If they don't have a way to hack into them, then adding an update mechanism for security patches creates a mechanism to hack into them. If you can install a patch to stop hackers via a USB stick or WiFi, for example, then hackers could install something else using a new exploit in the update system. The age of the OS doesn't matter if nothing from outside can change it.

          I have a glucose meter. It has a connection to dump data to a computer. That connection is probably bi-directional since the computer can a

      • by Anonymous Coward

        Pacemakers are not just a set electric shock on a set interval timer. The size and profile of the shock is tunable to respond to the patient's individual heart condition where the adjustment is different for every person. And they have to react differently depending on the behaviour of the patient. Is their heart rate increasing because they're running or having a heart attack? How it responds is important, and if it gets it wrong the person could pass out or die. If the software making that decision is fou

        • Pacemakers are not just a set electric shock on a set interval timer.

          I know what pacemakers do.

          If the software making that decision is found to have a bug, then yes there's a good reason to issue a critical software patch that's not just to prevent hacking.

          That is not a critical security update. It is a flaw that should have been caught before approval.

          You want to avoid surgery if at all possible so it makes a lot of sense to be able to make updates.

          You do realize that there are systems already designed that have external wired connections, which would require physical access to the device to hack into? Maybe not. Not every medical device needs wireless, and thus at-a-distance, access.

          The pacemaker also makes for a very good data logger to monitor both the device and the patient's condition. The doctors can download valuable information from such a device to inform their choice of ongoing treatment.

          As I already said, OUTPUT of data does not require an external interface for INPUT to the device. It could be as simple as a reed switch that a mag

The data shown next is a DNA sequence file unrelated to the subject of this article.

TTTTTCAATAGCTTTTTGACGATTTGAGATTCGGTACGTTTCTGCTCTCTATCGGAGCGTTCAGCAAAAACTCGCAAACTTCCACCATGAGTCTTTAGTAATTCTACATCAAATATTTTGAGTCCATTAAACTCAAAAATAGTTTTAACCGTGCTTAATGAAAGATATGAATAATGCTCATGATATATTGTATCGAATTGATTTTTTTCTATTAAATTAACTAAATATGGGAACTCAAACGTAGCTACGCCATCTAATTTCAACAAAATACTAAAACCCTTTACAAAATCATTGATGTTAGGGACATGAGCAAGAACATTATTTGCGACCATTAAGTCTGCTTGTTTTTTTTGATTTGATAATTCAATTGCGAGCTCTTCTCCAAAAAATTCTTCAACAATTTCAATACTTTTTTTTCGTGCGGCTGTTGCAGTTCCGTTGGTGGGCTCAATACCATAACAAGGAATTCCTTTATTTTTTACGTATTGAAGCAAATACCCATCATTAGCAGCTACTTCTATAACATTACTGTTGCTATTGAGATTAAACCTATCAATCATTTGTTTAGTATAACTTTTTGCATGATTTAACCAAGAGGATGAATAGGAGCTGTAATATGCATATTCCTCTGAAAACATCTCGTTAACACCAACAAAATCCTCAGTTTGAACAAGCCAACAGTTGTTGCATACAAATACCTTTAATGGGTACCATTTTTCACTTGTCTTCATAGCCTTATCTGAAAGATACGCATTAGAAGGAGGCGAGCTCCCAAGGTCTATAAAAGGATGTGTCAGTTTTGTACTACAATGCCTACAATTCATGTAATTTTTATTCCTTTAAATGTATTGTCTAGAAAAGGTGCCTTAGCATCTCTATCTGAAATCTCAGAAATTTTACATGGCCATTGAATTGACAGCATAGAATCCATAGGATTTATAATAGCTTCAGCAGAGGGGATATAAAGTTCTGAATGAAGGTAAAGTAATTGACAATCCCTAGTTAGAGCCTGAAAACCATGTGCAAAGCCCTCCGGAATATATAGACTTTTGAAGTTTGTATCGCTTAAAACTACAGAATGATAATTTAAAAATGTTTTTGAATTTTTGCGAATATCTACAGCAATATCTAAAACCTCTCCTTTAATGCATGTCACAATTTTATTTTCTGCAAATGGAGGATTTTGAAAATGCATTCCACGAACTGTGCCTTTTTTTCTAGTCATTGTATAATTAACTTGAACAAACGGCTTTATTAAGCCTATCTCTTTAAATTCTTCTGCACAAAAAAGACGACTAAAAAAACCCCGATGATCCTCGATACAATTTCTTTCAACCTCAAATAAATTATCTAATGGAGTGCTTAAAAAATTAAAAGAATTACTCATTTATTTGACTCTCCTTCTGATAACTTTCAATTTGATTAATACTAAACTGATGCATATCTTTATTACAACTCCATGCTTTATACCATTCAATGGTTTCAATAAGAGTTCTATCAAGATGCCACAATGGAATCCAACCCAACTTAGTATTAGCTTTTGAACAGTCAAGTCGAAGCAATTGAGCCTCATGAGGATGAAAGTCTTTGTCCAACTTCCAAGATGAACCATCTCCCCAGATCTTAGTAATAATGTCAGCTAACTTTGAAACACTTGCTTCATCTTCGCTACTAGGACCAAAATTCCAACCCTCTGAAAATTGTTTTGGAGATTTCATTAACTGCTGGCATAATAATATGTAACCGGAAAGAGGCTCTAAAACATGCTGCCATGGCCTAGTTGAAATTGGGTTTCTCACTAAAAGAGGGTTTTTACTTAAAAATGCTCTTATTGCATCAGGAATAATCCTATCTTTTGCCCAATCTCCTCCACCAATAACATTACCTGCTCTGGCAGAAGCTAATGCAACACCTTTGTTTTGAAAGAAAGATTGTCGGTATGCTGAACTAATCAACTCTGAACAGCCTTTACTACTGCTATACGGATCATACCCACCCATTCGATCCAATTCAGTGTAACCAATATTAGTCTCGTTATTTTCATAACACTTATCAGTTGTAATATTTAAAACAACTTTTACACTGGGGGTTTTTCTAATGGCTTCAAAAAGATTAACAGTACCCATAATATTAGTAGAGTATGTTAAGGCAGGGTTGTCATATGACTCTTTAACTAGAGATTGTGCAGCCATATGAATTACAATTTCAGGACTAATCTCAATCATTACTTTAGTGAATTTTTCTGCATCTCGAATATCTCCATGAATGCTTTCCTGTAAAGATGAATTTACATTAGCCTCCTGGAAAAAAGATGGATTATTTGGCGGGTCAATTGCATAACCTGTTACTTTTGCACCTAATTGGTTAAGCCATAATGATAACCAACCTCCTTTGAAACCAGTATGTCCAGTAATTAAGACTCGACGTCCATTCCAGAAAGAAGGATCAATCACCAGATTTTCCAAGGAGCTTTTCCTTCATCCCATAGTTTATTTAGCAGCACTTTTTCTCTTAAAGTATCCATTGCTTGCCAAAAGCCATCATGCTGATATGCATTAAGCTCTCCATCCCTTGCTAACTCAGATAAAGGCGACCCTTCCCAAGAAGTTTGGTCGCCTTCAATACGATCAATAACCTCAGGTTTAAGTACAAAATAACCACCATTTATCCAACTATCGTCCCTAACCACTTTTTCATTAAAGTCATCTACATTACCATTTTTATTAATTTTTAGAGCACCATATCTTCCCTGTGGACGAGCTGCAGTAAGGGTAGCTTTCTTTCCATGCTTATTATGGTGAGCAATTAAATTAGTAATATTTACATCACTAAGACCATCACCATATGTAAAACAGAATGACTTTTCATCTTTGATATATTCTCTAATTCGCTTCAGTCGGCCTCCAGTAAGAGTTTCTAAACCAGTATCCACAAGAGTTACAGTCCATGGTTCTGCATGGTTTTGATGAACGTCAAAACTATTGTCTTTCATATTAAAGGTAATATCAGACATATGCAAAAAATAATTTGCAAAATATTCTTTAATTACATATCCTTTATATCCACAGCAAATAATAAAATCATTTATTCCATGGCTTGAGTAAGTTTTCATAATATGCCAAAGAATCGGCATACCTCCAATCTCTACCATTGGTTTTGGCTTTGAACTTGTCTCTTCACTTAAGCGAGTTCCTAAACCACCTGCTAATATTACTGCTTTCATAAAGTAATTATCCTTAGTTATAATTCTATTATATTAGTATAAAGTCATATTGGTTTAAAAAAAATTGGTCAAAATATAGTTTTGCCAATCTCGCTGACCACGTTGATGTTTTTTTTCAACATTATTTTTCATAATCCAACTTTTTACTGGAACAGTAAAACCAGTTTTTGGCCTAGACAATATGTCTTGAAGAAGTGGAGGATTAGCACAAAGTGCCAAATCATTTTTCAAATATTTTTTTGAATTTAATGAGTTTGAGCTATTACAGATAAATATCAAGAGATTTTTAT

• by EvilSS ( 557649 )
            1980 called and it wants you to return their pacemakers. Current (and by current I mean going back at least 15 years if not more) pacemakers and ICDs have wireless communication and adjustment already. It requires a device that looks like a hockey puck connected to a laptop. Want a fun time? Watch the techs do diagnostics on them by running your heart rate up and down with the click of a mouse. They also have home reporting where you use a similar device connected to a phone line to allow the doctor to re
    • Re:About time (Score:5, Interesting)

      by darkain ( 749283 ) on Thursday April 19, 2018 @04:43PM (#56467451) Homepage

      As someone with a close family member who has a phone-connected life-critical medical device, let me elaborate on what exactly it is doing.

      First off, the user has direct access to statistical health information in real time. This before used to be quite the costly process with throw-away testing supplies. These throw-away supplies previously would only be used maybe once or twice a day, even though health conditions can fluctuate in a few minutes time.

      Secondly, the logged data can be reported back to medical professionals. What would you rather have, someone untrained in medicine trying to awkwardly describe how they felt at some random particular moment in time, or having true raw data from that particular experience?

      And just because a device is network connected and the device is life critical doesn't mean that the personal can instantly die from wrong doing. In this particular case, if the device was entirely shut off, the person would still survive a few days and would notice the effects within a couple hours and seek medical attention. With the device at full blast, the results would be similar. So at worst, a hacker could potentially make this person feel ill and go see a doctor, which is the exact same case that this person would experience if they were to treat themselves manually (the way things were done before) and messed up on accident.

      • Re: (Score:3, Insightful)

        Agreed, but for the situation you described, you only need one way communication.

        I've read about the security (or lack there of) on some pain pumps and implanted defibrillators. Having some sociopath getting remote access to someone's ICD could be more than a minor inconvenience.